When stock, bond, and currency markets are volatile, it’s understandable that investors see advantages in keeping more of their wealth as cash. And, of course, it’s essential to have cash to hand as an emergency fund as well as important to keep cash for your short-term needs.
But history shows that stock markets tend to bounce back quickly from geopolitical crises and deliver growth over the long term. So, it could also make sense to stay invested not just when markets perform well, but during more challenging periods too. Pulling out when they fall could mean missing out when they recover.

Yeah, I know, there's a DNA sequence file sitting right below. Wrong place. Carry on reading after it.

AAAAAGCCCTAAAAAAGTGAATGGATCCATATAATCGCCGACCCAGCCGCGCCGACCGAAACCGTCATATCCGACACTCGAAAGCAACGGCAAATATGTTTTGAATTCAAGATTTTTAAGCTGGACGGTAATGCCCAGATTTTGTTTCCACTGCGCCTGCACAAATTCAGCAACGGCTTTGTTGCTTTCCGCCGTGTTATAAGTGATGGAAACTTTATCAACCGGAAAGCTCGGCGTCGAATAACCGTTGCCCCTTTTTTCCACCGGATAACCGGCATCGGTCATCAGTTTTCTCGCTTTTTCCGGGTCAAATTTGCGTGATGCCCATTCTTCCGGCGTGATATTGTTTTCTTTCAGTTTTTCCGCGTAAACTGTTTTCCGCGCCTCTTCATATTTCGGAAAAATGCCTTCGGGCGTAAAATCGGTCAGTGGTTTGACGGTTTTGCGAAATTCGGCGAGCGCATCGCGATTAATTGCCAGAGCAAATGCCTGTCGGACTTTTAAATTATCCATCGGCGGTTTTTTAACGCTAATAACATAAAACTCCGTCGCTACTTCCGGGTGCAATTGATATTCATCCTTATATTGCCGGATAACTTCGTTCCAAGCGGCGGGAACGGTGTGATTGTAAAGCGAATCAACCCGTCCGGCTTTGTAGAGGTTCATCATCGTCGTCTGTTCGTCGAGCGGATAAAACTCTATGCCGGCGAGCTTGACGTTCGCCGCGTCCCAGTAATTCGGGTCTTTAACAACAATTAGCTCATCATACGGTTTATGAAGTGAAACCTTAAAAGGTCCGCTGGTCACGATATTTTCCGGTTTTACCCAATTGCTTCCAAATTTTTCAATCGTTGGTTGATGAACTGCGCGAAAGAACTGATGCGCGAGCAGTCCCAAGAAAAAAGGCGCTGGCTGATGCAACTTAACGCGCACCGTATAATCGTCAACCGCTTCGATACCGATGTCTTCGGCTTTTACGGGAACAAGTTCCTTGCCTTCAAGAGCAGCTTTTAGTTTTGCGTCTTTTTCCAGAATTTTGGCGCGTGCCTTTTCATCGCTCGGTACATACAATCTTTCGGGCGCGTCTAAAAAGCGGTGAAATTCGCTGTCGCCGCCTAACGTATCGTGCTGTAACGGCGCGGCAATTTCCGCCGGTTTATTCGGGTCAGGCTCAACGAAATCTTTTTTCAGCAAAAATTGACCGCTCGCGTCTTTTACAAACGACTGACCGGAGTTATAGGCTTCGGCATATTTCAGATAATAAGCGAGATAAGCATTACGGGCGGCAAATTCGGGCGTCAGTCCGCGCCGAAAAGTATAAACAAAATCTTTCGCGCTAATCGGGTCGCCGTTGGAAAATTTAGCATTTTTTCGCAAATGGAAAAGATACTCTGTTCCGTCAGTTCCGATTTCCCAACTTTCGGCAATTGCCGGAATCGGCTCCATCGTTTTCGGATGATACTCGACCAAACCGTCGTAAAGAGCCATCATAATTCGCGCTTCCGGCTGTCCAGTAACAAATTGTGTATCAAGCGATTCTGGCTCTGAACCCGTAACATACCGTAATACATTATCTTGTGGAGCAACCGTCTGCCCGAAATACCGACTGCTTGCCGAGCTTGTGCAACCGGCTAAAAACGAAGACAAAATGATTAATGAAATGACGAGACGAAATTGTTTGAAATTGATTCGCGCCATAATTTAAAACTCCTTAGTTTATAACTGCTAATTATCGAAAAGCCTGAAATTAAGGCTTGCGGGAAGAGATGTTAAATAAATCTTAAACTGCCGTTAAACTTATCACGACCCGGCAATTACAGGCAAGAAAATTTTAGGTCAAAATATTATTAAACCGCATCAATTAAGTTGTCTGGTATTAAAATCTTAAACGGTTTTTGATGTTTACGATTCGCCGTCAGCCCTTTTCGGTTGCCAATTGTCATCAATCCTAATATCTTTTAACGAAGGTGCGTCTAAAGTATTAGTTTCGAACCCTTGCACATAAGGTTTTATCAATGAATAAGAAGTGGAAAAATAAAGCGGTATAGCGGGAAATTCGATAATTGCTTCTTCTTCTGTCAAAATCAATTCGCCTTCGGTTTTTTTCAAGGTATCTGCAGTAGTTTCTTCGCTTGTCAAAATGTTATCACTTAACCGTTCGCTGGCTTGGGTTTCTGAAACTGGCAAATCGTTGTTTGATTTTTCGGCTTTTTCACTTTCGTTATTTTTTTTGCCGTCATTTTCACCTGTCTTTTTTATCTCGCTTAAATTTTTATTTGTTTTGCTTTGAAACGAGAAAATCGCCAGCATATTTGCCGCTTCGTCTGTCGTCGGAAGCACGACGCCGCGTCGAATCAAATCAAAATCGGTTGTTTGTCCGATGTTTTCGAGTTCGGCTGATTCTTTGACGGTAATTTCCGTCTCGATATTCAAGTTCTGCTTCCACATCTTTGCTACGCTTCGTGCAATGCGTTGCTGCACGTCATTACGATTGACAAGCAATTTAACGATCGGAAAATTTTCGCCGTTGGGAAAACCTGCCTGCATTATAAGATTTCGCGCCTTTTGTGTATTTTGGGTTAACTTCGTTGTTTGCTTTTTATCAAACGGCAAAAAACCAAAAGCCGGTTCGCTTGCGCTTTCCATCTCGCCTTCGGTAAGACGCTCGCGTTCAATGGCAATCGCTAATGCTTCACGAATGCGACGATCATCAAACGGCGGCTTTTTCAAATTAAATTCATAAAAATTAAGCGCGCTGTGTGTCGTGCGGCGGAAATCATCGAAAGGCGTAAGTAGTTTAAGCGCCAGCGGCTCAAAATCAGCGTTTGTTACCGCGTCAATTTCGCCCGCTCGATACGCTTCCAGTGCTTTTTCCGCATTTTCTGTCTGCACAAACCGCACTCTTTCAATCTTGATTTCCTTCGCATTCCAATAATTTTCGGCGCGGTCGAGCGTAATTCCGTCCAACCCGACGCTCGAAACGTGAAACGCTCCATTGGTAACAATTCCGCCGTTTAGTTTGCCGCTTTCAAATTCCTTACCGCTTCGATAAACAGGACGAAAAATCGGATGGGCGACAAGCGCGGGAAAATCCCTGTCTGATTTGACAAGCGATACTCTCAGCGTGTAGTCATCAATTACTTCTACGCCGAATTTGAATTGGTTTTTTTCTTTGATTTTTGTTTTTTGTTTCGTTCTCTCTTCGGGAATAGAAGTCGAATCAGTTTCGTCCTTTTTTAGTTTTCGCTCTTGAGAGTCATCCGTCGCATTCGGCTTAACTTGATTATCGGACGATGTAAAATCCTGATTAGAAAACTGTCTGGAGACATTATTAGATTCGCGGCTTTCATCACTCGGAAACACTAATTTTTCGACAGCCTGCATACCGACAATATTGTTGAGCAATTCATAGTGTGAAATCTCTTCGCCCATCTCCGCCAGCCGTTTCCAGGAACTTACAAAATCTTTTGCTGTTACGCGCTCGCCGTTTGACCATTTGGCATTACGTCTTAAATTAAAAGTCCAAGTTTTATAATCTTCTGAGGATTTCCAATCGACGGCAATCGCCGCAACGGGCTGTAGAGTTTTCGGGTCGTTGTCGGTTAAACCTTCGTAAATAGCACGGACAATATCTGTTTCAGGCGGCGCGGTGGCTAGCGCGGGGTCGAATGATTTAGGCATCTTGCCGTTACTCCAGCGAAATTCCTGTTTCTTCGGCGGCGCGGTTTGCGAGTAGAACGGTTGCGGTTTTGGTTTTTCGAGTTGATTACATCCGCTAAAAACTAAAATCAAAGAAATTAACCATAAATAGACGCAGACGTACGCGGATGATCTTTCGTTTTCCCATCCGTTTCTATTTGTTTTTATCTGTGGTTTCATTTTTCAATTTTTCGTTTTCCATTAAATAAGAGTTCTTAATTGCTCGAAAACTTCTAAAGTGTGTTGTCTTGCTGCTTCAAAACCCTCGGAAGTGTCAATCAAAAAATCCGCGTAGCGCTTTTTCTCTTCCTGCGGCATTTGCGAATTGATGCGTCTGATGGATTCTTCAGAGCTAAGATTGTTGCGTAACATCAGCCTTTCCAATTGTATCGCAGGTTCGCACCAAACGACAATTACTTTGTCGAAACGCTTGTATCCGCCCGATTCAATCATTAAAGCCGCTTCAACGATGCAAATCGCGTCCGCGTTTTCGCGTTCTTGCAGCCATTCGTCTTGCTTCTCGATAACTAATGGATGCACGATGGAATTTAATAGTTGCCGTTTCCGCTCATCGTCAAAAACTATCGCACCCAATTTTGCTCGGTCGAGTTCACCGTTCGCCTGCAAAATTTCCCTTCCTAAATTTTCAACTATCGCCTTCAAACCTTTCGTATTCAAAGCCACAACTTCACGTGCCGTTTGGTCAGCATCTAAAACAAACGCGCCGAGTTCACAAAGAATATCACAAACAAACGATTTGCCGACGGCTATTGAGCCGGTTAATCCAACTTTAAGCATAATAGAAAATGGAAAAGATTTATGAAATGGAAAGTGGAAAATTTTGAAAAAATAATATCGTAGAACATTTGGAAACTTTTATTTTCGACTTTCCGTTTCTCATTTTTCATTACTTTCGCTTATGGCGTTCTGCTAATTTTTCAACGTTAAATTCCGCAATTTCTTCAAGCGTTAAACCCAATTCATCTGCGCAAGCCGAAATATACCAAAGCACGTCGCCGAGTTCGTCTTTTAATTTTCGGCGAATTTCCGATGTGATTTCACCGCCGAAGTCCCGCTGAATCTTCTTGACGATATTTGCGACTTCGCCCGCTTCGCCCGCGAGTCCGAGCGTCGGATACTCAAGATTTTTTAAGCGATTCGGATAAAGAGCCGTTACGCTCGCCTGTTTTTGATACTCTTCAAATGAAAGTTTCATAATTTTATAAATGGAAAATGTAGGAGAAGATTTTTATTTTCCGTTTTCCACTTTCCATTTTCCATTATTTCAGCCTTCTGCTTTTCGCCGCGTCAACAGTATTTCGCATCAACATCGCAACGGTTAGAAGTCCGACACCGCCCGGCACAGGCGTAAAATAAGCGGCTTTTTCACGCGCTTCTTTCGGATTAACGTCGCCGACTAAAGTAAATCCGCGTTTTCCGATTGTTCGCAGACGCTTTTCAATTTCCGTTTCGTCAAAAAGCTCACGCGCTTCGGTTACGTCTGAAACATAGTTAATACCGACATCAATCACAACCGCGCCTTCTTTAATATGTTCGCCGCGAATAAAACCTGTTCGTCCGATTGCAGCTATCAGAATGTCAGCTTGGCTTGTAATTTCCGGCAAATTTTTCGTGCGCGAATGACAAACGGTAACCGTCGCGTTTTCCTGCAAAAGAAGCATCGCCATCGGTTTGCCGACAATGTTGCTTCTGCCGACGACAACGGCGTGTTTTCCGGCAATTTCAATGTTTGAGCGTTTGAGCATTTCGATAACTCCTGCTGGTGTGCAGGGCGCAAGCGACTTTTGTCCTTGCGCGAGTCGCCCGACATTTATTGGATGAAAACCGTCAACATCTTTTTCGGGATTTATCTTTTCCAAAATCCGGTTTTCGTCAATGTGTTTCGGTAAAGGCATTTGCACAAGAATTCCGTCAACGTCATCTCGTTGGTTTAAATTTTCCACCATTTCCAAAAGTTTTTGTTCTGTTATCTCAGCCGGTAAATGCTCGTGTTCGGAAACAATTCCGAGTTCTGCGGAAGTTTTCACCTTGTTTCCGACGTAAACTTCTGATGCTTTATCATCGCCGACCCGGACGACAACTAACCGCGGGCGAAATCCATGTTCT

It’s worth remembering, though, that past performance should not be taken as a guide to future performance. The value of investments, and the income from them, can go down as well as up, and you may not recover the amount of your original investment.
Despite the current market volatility brought about by Russia’s invasion of Ukraine, we’re still seeing relatively solid fundamentals which should support investing – by which we mean things like economic growth, company cash flows and unemployment levels. This bodes well for investors.
However, when it comes to cash, the fact remains that if the interest paid on your long-term savings isn’t keeping up with inflation, you won’t be able to buy as much with it in the years to come. And with inflation rising by 6.2% in the 12 months to February and interest rates currently at 0.75%, that’s a very real issue right now.